Beware the Slippery Slope

She grabbed her raincoat and took a chainsaw out of the back of the truck. This wasn’t the first time this happened and it probably wouldn’t be the last either. That didn’t mean she was looking forward to what she was about to do. She knew today probably wasn’t the day to be driving down that hill, but there was still the work from the day before to finish, and that meant driving down the steep incline. There hadn’t been anything she could do. She’d gotten the brakes checked the week before, but no matter how much she’d stomped on that pedal those tires wouldn’t stop. It had rained the day before causing the ground to be soft even in abnormal places. The whole truck had gone sliding, close to six feet before slamming into an old cedar tree.

Tiny blue eyes peered out the back glass across the truck bed. She’d started out the morning with a bowl of Cheerios and a glass of orange juice, feet swinging back and forth underneath the kitchen table. It had gotten cold over night…cold enough to wake up to the propane heaters being on, and she didn’t have her house shoes. This wasn’t at all how she’d expected the day to go. Twisting around she couldn’t see where the old woman had gone. Standing up on the white vinyl bench seat, even on her tiptoes, she still couldn’t see the gravel road, they’d slid too far down. Sitting back down she clutched the shaggy black fur of the dog next to her and silently waited.

Mist blew out of the woman’s mouth from the cold November air. She slipped the leather gloves over her gnarled fingers, her third pair in as many months. It wasn’t that she was afraid of getting her hands dirty and she certainly wasn’t worried about her nails. She hadn’t had a manicure in over a decade. What was the point when they’d get chipped even through gloves and there were some smells that would just never come out. One, two, three cranks and the chainsaw fired up. This never got easier but in truth she didn’t mind, the hard work was exhilarating.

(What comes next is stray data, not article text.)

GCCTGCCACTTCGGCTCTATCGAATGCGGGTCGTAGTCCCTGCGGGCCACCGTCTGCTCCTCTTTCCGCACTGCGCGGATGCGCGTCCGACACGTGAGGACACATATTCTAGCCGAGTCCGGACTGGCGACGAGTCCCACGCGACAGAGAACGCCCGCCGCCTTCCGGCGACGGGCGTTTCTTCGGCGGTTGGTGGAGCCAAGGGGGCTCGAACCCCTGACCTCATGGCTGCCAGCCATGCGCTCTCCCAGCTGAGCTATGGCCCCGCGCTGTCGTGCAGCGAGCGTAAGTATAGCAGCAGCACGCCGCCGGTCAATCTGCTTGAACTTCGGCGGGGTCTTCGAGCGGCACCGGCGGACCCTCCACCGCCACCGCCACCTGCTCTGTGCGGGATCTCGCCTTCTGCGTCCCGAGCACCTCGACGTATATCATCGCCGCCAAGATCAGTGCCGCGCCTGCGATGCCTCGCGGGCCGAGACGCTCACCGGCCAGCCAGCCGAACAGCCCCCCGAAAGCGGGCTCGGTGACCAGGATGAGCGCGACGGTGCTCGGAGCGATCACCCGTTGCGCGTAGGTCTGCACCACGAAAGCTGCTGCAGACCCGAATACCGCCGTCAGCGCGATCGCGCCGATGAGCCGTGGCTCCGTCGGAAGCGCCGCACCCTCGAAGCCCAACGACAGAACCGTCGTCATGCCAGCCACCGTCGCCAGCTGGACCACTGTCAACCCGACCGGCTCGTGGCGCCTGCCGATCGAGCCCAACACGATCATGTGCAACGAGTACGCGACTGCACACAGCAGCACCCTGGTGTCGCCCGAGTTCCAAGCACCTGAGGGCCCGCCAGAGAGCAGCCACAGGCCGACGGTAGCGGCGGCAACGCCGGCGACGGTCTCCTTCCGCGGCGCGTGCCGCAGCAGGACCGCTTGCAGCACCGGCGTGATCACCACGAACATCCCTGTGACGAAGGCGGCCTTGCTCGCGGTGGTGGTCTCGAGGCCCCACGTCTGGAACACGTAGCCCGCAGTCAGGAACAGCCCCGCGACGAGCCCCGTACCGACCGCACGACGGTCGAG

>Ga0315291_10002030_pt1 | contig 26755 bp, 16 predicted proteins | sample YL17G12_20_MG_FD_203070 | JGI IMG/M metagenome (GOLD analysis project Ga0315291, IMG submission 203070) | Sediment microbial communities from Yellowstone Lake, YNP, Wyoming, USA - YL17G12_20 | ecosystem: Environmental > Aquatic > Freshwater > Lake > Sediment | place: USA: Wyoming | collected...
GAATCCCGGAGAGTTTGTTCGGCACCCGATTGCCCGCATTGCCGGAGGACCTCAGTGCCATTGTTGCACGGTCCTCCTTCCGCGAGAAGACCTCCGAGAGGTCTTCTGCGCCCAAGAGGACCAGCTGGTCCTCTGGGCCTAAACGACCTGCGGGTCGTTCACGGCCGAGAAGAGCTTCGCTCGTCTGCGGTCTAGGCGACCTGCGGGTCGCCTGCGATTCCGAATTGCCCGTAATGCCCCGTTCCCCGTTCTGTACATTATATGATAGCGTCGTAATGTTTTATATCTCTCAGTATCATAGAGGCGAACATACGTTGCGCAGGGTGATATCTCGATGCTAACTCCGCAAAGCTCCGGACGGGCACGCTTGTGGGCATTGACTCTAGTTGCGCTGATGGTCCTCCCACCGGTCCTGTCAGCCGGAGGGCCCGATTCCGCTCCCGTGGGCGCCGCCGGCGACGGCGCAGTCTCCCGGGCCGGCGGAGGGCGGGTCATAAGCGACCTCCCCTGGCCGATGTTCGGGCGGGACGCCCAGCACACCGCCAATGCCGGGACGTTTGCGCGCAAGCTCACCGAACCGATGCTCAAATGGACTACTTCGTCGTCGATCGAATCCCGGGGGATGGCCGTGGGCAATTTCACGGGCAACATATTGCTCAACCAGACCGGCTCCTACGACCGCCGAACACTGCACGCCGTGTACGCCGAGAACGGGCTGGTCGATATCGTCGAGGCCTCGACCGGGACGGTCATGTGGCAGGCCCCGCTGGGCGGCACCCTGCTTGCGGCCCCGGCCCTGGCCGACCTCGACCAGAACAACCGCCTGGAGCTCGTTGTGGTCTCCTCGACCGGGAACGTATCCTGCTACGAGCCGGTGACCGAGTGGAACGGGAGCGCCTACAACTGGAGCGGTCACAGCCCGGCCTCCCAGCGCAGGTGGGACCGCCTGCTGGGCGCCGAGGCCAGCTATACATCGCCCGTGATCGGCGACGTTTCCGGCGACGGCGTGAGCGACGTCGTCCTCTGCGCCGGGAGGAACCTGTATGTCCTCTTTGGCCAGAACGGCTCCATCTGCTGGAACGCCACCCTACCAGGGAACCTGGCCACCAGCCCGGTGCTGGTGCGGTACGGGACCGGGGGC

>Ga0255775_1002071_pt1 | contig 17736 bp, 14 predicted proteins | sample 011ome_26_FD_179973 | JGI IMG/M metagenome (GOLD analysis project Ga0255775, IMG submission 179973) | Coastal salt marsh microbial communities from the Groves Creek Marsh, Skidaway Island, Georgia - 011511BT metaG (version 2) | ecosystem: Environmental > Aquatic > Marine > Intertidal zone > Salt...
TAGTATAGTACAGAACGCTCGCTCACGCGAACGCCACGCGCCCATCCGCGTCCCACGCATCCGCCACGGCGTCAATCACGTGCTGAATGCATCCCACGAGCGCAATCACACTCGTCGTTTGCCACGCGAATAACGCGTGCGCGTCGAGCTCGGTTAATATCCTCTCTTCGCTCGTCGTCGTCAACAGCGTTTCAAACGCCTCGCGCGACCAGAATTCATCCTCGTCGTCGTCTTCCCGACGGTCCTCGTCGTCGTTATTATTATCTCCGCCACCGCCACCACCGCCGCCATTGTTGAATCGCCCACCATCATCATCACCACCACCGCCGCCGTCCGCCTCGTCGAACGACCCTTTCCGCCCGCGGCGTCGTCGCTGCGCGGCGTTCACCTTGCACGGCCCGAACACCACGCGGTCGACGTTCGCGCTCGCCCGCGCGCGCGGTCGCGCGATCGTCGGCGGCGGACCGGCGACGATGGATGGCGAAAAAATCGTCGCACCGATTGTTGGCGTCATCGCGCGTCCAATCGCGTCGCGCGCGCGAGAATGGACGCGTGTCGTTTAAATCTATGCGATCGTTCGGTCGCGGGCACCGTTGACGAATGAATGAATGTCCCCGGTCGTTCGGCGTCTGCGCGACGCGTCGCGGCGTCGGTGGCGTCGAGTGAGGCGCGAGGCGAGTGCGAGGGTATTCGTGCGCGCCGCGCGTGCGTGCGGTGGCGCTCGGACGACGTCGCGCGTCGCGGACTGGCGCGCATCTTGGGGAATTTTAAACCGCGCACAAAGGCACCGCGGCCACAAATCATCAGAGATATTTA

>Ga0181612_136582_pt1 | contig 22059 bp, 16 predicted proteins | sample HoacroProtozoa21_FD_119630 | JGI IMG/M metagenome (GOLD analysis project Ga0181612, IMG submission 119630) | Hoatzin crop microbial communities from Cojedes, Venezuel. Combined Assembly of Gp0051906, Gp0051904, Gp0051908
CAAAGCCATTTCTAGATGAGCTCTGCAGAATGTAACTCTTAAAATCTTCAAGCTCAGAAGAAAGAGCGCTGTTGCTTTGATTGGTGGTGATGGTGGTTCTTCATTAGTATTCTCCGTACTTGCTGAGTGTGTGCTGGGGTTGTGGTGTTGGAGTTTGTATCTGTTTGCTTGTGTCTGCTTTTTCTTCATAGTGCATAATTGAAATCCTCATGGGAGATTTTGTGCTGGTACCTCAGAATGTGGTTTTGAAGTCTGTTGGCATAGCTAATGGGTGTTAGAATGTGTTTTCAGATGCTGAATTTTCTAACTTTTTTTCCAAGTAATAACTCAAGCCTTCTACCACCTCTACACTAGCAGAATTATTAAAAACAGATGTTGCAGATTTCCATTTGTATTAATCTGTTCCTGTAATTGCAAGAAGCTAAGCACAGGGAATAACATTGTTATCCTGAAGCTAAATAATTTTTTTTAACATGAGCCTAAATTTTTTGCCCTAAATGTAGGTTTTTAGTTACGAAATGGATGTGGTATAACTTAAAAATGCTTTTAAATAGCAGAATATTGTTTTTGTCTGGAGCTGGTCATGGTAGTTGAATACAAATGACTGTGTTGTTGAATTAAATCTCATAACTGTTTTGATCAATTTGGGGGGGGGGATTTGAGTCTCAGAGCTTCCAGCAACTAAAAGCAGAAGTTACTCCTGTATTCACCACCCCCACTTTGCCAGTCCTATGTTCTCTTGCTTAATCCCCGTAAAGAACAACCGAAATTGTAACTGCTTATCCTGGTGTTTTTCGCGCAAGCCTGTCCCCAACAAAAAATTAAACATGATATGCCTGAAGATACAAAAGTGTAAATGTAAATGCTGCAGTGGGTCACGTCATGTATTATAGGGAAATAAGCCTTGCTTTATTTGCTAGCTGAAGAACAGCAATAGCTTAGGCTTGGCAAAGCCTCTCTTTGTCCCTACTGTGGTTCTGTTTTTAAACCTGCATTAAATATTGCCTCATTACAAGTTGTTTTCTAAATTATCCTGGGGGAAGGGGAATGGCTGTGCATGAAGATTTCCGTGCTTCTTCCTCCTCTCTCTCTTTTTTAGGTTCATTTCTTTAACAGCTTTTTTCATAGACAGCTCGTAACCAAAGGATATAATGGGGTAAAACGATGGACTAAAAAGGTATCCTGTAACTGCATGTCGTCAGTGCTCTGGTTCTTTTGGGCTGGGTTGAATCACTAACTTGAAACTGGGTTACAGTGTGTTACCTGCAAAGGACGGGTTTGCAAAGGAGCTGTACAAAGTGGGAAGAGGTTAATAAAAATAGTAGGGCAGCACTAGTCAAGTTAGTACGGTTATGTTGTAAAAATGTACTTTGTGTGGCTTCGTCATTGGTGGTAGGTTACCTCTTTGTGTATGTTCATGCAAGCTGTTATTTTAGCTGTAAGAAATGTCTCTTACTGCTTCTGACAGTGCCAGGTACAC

How long should she wait before crawling out of the truck? Would she get in trouble if she did anything besides sit here patiently? It wasn’t the sound of the chainsaw, but the little girl jumping that caused the dog to flip its head around, a low growl rumbling from her stomach, the girl’s hands clenching tighter into the fur. A bright orange stocking cap bobbed back and forth with the sound of the blade. What was the woman doing? Why hadn’t she been told what was going on?

She was frustrated with the direction the tree was leaning. If she didn’t do this right, it was going to land on the truck. She knew grabbing one of her boys meant they’d make comments about how she shouldn’t have been out here by herself; how if she’d hired someone to clear these trees for her….she exhaled all the air from her lungs and walked back to the truck. Turning towards the little girl she finally spoke, “This is going to take several hours, and it’s too cold for you to be out here. I’m going to walk you back to the house where it’s warm. Besides you’re just going to get your clothes all dirty and ruined. If I grab your dad, this will be faster.”

Here it happened again, never allowed to get dirty. Always worried someone would be upset if she was sent home with a hole in the knee of her pants. Why couldn’t she have work clothes? Weren’t there leather gloves to fit small hands like hers? That woman was a girl too, how come she was allowed to do all the work? There was probably no use asking to stay, the stubborn old woman had made up her mind.


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